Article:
In just two weeks, on the first day of November, the Christian world will celebrate All Saints Day. The celebration of All Saints dates from the 7th century in Rome, when the pope changed the Pantheon from a pagan temple dedicated to all the pagan gods, into a church dedicated to the saints of Christian Rome. People were aware that there were very many martyrs of the Roman age of persecution whose names were not remembered, but whose memory collectively was sacred. Devotion to these nameless saints displaced devotion to the old, disreputable, now fallen, pagan gods.
And so, for thirteen centuries, Christians have kept a feast in honor of these nameless saints. We keep it in the season of the year when darkness has begun to fall upon the world. Through the saints of every age, the light of Christ shines out into this dark world, showing that the “darkness has not overcome” it (John 1:5). Jesus says to his disciples, “You are the light of the world…let your light so shine before men, that they may see your good works and give glory to your Father who is in heaven” (Matthew 5:14-16).
Saints are distinguished by their light, divine light shining through them into worldly darkness. What does that mean? Nothing necessarily dramatic, certainly; nothing to merit their names being remembered in history books. It means that they lived by the Spirit they received in the Christian sacraments of Baptism and Confirmation; they were people who lived by faith and hope, and most of all by charity, the love of God and neighbor; people in whom Christ the Lord was manifested in a myriad of human forms, appropriate to every age and circumstance; quite ordinary people doing ordinary things with (we might say) extraordinary style.
Style: I use that word deliberately. In one my former parishes, there happened to be many people working in various fields of design: fashion design, interior and architectural design, graphic design, and so on. These people practice the fine art of making plain people, shabby places, and prosaic messages, look good—attractive, inviting, interesting. They make sows’ ears into silk purses; they turn base metals into gold; they create style in many different, initially unpromising, mediums.
I think the people of my parish who practice this fine art of creating style would appreciate my using their work as an analogy to what the Holy Spirit does with human nature, to make ordinary people into saints. God the great Designer starts with fallen human nature as it is, with all its faults that come from original sin. First, He cleans us up, and incorporates us into Christ and His family, the Church; then, He brings out our potentialities for good—the virtues; He adorns us with His gifts, which make it easier to exercise these virtues; and all the while He keeps us where He found us, here on earth; He doesn’t take us into Heaven; He doesn’t give us resurrection right away; but what He does is gradually transform us, so that we perform our daily tasks, and endure our daily difficulties, and live our ordinary human lives with extraordinary, divine style. God the great Designer, the Holy Spirit the great Artist, makes our humanity—initially so unpromising, left to itself really a disaster—into something attractive, inviting and divinely interesting. Something beautiful.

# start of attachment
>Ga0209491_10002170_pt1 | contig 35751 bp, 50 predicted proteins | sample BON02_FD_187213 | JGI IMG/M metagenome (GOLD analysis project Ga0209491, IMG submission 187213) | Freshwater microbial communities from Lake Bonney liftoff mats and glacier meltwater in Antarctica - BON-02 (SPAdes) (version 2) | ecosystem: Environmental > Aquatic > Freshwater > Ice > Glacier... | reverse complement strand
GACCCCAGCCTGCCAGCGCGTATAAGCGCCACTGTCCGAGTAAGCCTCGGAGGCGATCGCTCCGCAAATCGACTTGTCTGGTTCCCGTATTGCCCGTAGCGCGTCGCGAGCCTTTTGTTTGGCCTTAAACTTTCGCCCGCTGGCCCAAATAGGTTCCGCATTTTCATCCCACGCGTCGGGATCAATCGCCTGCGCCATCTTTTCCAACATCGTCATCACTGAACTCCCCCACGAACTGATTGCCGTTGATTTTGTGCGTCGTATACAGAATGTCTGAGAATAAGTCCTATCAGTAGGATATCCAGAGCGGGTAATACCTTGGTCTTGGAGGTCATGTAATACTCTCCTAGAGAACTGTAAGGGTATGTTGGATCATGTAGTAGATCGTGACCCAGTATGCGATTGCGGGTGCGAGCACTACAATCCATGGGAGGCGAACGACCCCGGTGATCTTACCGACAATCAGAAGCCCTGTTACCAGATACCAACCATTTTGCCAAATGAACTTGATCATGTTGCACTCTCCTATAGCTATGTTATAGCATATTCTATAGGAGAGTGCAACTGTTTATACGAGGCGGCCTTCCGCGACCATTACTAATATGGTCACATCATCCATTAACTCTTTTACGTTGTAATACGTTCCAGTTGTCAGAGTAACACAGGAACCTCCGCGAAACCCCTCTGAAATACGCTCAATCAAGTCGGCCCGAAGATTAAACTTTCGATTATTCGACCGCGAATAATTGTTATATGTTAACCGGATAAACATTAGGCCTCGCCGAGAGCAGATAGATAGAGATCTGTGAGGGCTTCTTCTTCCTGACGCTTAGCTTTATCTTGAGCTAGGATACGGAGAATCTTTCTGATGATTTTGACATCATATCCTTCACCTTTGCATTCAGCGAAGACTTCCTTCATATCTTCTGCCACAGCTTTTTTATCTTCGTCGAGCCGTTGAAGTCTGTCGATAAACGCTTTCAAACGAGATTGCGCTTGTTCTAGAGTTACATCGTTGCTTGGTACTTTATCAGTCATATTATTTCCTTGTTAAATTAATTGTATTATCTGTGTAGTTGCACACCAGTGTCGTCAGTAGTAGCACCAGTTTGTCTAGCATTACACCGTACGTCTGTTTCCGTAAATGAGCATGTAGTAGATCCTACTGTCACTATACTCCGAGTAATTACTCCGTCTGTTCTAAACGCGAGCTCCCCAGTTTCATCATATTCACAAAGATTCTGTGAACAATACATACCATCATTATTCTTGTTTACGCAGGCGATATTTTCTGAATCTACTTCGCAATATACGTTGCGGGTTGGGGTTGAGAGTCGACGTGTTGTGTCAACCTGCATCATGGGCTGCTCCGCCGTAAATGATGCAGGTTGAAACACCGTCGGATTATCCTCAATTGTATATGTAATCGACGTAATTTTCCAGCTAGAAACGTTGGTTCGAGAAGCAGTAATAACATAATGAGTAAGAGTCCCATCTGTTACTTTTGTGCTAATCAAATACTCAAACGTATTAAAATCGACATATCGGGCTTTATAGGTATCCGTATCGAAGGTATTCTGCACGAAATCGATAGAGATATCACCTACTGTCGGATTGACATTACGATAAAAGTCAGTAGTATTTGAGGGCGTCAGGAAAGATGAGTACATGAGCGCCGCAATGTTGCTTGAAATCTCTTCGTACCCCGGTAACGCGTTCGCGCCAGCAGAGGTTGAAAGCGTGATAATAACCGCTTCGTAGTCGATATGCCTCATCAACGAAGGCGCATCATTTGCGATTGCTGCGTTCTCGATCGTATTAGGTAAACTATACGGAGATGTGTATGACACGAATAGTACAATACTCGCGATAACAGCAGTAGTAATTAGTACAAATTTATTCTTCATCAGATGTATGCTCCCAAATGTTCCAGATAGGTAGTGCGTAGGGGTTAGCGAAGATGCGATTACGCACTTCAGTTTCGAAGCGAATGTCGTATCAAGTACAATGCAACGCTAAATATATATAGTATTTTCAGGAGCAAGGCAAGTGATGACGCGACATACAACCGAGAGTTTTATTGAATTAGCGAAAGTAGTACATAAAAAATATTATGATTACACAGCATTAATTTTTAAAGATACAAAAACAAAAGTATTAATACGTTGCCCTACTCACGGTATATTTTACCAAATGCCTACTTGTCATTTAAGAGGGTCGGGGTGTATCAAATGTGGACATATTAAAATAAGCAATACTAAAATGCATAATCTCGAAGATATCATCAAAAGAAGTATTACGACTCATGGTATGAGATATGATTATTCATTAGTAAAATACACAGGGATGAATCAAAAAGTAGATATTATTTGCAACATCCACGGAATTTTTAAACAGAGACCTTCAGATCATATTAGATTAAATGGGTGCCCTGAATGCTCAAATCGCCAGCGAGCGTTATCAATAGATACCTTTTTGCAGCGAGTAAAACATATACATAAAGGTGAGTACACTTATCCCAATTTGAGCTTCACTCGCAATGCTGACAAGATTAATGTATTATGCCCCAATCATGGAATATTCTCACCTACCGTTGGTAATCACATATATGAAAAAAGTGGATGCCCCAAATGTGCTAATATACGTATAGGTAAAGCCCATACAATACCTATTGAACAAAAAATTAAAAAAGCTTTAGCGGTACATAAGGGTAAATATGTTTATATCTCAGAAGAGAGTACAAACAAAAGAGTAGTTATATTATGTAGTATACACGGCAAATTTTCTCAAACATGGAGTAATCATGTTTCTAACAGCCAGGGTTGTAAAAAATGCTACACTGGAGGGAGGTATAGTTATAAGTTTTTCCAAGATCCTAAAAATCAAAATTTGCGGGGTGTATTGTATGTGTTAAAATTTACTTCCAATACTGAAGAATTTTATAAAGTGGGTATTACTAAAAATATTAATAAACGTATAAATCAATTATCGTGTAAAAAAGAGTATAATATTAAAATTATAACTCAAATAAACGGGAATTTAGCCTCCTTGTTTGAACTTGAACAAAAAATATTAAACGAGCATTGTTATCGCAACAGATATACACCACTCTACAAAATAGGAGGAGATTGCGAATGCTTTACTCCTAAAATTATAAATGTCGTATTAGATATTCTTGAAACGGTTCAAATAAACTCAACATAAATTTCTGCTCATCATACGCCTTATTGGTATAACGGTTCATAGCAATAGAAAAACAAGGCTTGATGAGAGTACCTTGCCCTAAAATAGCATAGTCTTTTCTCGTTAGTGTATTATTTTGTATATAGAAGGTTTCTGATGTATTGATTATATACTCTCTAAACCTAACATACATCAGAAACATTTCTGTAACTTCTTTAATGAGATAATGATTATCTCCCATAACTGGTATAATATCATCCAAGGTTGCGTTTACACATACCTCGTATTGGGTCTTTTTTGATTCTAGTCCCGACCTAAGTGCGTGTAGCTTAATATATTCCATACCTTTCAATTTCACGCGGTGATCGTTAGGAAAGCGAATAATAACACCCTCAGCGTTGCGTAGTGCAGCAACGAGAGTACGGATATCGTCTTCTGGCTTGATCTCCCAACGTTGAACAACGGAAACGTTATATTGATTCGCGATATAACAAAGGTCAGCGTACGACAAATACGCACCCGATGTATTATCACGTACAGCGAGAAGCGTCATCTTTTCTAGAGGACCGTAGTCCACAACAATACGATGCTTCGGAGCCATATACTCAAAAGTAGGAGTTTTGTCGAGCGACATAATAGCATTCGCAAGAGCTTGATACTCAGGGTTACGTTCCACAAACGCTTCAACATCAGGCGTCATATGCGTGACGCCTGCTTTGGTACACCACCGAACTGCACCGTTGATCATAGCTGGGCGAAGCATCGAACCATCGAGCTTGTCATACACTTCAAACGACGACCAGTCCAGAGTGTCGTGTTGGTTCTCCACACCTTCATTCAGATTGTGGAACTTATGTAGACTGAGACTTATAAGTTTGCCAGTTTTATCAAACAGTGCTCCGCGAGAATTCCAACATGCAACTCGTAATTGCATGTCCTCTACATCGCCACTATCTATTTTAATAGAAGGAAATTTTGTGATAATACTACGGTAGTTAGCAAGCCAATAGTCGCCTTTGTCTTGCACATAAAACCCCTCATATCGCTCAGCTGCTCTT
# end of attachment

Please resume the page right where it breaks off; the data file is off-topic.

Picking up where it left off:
One of the advantages of being a parish priest is that one meets saints—frequently, in fact all the time. One I want to remember today is a man named Ted, a retired electrician who served the daily noon Mass in our church, and stayed afterward to do whatever maintenance work we needed to have done. Ted was the head usher on Sundays, and the thing that first alerted me to his holiness was his exquisitely good manners: he had divine style; he made everybody feel welcome without forcing himself on them; he attended to every little need, without drawing attention to himself. He did tell me that I would be well-advised to keep my sermons short, not (he insisted) because I wasn’t a good preacher, but because “people have such short attention spans these days, you know,” he said. Ted loved God and his neighbor unobtrusively. This ordinary, working-class man was a saint, though he would have been horrified if you suggested it.
Christ our Lord, the Light of the world, was in his human nature here on earth irresistibly attractive and inviting, divinely interesting. The gospels testify to that. God His Father, through their Holy Spirit, wants to make us into little Christs, little lights for the world. He wants to give us divine style, so that our fellow men and women may look on us and be glad that they belong to the same human family that we do. All saints show us how beautiful our common humanity could be with the right Designer to assist us.